The Future of Musculoskeletal Imaging
Thanks to a grant from the UK Chiropractic Research Council we are working in partnership with Exeter University to revolutionise the way we understand spinal movement and back conditions.
With the limitations of static imaging such as x-rays and MRIs, the AECC developed Quantitate Fluoroscopy technology, enabling patients to be observed during motion. This shows stresses on the spine during typical dynamic movement patterns, increasing the value of the results. Although now being used in the USA, including by NASA, this patented technology isn’t available anywhere else in Europe.
Exeter University have developed a Finite Element Model, producing computer generated 3-D models of an individual’s spine which enables the representation of detailed spinal conditions such as the hardness, weight and viscosity of elements. Their mathematical capability and specialist mathematical software form a core competency of the university.
Under future collaborations the AECC and University of Exeter aim to create the most comprehensive spinal replication modelling system in the world, using their combined expertise and world-leading research capability. For the first time this revolutionary technology would allow for detailed computer generated spinal modelling of individuals under dynamic motion. Previously this has only been carried out using animal vertebrae, but this new technology would allow for bespoke human data to be produced and analysed.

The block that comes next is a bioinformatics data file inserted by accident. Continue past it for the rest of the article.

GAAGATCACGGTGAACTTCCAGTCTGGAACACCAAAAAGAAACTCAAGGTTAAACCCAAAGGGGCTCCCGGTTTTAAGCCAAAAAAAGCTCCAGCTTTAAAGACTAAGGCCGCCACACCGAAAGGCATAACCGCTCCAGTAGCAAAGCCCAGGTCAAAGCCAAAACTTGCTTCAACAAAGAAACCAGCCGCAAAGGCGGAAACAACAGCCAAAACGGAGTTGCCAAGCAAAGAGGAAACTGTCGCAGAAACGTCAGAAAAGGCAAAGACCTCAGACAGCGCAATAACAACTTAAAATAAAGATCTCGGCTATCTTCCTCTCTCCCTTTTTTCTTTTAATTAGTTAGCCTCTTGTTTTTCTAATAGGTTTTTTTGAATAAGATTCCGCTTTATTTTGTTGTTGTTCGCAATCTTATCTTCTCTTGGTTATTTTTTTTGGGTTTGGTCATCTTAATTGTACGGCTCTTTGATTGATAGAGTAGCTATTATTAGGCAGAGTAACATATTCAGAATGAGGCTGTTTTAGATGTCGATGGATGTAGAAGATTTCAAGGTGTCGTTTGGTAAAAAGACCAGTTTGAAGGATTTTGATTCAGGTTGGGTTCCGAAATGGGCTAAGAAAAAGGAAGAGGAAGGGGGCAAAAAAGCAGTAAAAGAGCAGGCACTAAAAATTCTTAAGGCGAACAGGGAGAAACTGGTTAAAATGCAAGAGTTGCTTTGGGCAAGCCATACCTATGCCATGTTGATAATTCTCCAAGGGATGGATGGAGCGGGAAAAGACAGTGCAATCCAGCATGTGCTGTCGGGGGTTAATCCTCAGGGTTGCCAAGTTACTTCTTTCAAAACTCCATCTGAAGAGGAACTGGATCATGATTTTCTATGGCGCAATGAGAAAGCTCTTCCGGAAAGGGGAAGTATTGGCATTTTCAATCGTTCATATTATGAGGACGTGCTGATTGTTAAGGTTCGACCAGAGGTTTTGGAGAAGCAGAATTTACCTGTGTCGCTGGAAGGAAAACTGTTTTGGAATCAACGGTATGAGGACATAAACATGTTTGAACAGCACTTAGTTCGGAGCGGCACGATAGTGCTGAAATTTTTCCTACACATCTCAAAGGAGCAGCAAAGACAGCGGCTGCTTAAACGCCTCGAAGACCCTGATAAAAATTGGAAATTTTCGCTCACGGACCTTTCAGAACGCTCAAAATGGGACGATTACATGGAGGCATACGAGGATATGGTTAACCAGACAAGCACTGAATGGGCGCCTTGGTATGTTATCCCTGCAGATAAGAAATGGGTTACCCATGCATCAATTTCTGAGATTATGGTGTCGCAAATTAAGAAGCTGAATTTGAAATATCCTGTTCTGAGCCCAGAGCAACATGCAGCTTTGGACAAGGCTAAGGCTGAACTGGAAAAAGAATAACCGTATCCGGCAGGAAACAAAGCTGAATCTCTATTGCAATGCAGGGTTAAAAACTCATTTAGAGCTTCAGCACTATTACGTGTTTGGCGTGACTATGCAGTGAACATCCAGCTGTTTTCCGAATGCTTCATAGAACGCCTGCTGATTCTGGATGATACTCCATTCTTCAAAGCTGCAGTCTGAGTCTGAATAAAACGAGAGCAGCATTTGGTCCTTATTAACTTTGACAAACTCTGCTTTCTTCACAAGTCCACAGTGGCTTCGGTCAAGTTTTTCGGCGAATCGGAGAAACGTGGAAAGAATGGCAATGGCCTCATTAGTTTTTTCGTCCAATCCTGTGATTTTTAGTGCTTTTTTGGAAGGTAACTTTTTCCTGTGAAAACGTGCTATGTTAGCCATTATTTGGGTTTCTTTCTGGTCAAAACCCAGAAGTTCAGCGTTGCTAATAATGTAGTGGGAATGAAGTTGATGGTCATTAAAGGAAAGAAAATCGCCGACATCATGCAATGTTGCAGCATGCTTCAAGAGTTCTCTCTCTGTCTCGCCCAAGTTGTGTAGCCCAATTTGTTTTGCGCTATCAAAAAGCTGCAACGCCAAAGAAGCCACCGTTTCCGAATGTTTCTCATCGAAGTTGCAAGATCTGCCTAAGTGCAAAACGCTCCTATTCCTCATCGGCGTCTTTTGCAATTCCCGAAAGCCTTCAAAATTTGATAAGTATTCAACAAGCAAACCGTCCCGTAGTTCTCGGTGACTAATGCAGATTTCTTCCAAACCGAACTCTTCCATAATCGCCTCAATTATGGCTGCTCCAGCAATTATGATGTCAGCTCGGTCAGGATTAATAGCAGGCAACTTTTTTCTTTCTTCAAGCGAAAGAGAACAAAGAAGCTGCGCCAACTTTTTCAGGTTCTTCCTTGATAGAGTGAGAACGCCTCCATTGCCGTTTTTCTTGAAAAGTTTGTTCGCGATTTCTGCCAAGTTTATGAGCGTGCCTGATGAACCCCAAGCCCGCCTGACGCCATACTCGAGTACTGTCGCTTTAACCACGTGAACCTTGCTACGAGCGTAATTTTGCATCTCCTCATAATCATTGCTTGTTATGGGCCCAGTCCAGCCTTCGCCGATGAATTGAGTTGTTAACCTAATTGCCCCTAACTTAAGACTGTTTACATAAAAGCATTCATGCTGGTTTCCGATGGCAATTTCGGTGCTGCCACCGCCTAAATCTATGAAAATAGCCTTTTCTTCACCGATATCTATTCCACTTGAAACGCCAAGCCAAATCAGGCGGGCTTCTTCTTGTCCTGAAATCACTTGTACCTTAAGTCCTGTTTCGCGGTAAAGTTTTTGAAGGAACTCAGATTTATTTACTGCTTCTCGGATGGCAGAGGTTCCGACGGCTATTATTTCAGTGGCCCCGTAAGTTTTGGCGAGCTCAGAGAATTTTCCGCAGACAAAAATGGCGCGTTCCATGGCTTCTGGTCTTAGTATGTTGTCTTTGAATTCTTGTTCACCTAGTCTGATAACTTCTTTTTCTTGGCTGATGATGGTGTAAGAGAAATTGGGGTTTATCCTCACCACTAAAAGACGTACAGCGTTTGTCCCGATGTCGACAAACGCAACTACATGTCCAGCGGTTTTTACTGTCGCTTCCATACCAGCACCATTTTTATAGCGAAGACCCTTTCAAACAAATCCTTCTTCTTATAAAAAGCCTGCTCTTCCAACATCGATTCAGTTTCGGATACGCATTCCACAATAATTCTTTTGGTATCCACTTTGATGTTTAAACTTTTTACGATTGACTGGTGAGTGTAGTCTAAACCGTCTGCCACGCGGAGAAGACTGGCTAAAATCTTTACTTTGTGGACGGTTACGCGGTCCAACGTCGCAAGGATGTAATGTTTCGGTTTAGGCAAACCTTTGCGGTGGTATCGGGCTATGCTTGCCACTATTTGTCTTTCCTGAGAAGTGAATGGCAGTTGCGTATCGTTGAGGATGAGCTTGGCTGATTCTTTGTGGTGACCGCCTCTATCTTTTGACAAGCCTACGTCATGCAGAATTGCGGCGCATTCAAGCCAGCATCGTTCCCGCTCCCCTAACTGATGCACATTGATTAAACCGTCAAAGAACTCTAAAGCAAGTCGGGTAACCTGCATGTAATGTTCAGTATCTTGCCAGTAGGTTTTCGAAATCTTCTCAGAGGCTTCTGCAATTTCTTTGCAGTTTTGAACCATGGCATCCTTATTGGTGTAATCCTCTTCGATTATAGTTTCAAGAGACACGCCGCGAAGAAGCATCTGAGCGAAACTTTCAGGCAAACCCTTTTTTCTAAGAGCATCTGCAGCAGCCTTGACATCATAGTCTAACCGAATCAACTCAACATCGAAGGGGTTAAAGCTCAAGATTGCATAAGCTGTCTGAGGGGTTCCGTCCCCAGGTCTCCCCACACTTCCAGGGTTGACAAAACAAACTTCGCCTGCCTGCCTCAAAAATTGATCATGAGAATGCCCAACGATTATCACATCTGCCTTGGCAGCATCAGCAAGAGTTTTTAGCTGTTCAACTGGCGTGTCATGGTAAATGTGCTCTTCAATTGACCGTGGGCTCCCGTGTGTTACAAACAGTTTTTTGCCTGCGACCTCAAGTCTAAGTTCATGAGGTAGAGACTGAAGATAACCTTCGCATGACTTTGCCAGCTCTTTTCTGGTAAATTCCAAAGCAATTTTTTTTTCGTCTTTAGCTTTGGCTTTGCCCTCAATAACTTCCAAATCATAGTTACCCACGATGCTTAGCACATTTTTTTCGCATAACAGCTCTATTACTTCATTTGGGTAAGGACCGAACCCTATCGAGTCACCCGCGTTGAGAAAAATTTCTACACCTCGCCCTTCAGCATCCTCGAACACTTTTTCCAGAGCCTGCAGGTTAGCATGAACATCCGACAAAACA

The benefits to the healthcare professions are clearly significant when considering back pain, treatment and intervention. At present the technology, in its infancy, takes a long time to execute, but in the future the AECC expect this technology to be widely available, in years to come even being commonly used by back specialists.
This new technology could revolutionise the way we understand the spine with far reaching benefits to a whole range of healthcare disciplines. This exciting partnership puts both the AECC and Exeter University at the forefront of research and innovation, confirming these institutions’ reputations as both first class education centres and cutting edge research bodies.